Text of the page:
We are all taught that we should aim to reduce our debt levels and some of us are better at it than others. There are however a number of strategies to reduce debt effectively and in some instances holding debt can make sense as a wealth creation strategy.

There are effectively three types of debt, good debt, bad debt and very bad debt. So what is the difference?

Good debt is generally debt that attracts a tax deduction because it has been used for a tax deductible purpose such as acquiring an income producing asset such as a rental property or shares. If you are on the top marginal tax rate the tax deduction will, in effect, halve the interest rate. In our current low interest rate environment that may not sound like much but it has a dramatic effect over the longer term.

Bad debt is really any other form of borrowing that does not attract tax relief. The exception is very bad debt, namely credit cards. With interest rates anywhere between 15 per cent and 20 per cent, they will slug you three to four times the typical home loan rate.

It is very difficult to argue against placing a strong priority on repaying personal loans or credit cards that have been used to fund lifestyle choices. At an interest cost of more than 15 per cent it would be unlikely that money could be used elsewhere to provide a higher return rather than reducing the high cost of this debt.

One effective strategy is to move very bad debt to bad debt. This is available where you have equity in your home and simply involves borrowing against your home at a cheaper interest rate to repay the very bad debt.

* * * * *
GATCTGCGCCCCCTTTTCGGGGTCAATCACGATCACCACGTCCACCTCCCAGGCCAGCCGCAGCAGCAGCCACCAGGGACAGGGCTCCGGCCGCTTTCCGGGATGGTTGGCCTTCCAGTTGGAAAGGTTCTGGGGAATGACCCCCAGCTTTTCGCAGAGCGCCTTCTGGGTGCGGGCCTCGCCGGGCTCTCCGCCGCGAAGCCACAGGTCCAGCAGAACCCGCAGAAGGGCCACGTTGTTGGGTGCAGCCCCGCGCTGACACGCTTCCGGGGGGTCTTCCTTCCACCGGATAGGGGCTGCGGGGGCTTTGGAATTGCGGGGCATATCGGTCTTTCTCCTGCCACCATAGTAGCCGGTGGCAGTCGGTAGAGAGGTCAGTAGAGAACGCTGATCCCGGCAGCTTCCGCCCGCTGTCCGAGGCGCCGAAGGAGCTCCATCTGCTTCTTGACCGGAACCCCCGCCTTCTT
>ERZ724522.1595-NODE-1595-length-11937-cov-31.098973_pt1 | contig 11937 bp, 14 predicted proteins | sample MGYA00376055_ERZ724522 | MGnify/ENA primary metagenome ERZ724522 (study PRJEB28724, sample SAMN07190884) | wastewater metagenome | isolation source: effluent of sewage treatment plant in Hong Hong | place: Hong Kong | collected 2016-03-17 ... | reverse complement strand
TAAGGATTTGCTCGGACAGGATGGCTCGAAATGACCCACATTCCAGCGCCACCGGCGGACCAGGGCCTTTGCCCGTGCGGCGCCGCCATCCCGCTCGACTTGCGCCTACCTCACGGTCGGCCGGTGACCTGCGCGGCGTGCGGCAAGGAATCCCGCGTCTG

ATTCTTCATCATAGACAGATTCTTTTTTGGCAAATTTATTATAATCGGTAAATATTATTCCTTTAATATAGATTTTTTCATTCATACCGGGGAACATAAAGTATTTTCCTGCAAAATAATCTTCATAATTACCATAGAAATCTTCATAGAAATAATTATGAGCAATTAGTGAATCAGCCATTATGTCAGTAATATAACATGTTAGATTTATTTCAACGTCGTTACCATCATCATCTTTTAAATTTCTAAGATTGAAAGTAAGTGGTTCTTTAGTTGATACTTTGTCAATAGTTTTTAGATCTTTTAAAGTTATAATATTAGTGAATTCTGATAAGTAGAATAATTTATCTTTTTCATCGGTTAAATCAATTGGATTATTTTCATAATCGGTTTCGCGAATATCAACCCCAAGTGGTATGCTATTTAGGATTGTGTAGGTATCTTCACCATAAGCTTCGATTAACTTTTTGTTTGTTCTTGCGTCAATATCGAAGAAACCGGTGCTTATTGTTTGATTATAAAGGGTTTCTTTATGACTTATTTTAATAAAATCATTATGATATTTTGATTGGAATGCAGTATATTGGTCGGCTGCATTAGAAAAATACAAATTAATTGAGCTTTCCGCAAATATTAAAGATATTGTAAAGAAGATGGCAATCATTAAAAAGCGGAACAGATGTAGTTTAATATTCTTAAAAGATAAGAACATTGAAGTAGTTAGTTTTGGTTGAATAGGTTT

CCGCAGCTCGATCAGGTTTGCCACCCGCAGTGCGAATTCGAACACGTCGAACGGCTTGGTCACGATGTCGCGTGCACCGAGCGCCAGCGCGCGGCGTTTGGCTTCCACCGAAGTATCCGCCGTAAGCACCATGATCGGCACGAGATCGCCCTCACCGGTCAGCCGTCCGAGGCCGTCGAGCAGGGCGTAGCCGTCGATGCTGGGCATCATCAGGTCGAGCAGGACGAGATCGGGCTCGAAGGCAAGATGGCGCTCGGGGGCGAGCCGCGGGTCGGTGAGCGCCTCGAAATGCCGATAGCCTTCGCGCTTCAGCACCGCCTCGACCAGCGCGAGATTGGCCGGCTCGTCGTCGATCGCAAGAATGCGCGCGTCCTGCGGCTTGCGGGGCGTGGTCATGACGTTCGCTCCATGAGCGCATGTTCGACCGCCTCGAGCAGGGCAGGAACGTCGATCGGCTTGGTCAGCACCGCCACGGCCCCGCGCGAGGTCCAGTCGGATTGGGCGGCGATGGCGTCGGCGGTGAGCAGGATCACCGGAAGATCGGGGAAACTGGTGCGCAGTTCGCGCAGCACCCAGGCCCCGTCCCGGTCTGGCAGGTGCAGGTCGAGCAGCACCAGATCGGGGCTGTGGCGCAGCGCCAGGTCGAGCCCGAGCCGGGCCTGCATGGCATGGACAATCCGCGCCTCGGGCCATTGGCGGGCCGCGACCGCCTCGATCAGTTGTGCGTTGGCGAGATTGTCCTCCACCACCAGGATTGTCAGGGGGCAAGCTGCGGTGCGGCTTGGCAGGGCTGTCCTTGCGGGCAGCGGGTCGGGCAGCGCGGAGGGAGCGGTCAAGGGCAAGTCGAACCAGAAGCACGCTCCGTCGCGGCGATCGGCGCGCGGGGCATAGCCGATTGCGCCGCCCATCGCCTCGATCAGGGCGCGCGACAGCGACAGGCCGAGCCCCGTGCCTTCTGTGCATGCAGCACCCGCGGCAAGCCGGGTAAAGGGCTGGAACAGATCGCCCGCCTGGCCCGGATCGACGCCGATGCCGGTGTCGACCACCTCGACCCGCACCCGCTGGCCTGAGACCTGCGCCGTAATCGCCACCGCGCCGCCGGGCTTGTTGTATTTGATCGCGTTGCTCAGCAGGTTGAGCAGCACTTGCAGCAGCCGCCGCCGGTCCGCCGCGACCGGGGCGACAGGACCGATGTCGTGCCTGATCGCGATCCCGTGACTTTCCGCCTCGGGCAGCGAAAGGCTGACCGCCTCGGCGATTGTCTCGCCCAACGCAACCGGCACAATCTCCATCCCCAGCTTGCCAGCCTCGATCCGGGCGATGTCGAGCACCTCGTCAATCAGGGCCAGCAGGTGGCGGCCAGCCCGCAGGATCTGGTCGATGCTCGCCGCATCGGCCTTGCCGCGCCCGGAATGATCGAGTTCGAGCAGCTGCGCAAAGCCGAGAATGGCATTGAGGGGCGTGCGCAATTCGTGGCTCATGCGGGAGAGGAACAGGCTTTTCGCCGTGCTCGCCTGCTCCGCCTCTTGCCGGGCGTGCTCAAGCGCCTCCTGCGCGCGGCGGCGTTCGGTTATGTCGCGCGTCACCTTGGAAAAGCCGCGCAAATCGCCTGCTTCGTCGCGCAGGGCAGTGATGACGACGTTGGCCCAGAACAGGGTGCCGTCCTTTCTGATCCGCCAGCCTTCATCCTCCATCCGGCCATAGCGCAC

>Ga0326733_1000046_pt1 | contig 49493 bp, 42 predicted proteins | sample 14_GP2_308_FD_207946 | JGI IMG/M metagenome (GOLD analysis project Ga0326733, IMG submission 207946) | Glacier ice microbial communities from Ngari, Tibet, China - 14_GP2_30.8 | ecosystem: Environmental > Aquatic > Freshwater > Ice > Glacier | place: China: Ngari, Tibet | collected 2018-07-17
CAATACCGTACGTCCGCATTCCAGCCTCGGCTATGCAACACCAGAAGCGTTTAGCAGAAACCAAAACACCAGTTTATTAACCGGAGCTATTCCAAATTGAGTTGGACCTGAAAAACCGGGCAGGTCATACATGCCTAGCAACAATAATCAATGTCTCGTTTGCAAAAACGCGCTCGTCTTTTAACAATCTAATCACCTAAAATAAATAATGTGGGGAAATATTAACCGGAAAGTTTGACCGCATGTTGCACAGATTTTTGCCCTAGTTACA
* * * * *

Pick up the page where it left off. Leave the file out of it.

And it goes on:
Another strategy that is available is the conversion of very bad or bad debt to good debt. A common way of achieving this is to use existing assets. For example you may own a number of shares from various floats such as Telstra. These can be sold to repay bad or very bad debt.

A new “good debt” loan can be obtained and used to repurchase assets equivalent to the value of shares sold. This will, in effect, mean you have the same value of investable assets but your debt mix has changed. Transaction costs and capital gains tax will of course need to be considered.

Many people establish a “good debt” line of credit secured by their home but split from their “bad debt” mortgage to facilitate these arrangements. In this way your overall cash flow will improve as the after-tax costs of your “good debt” will be lower, enabling you to channel further funds into reducing your “bad debt” home loan.

Careful management of your borrowings can result in very significant savings that will compound over a long period of time. Savvy wealth creators are disciplined and work hard to reduce non tax deductible debt as quickly as possible while building a tax deductible line of credit.

Posted by Allan McKeown Money Manager (Fairfax Digital) on 29th October, 2014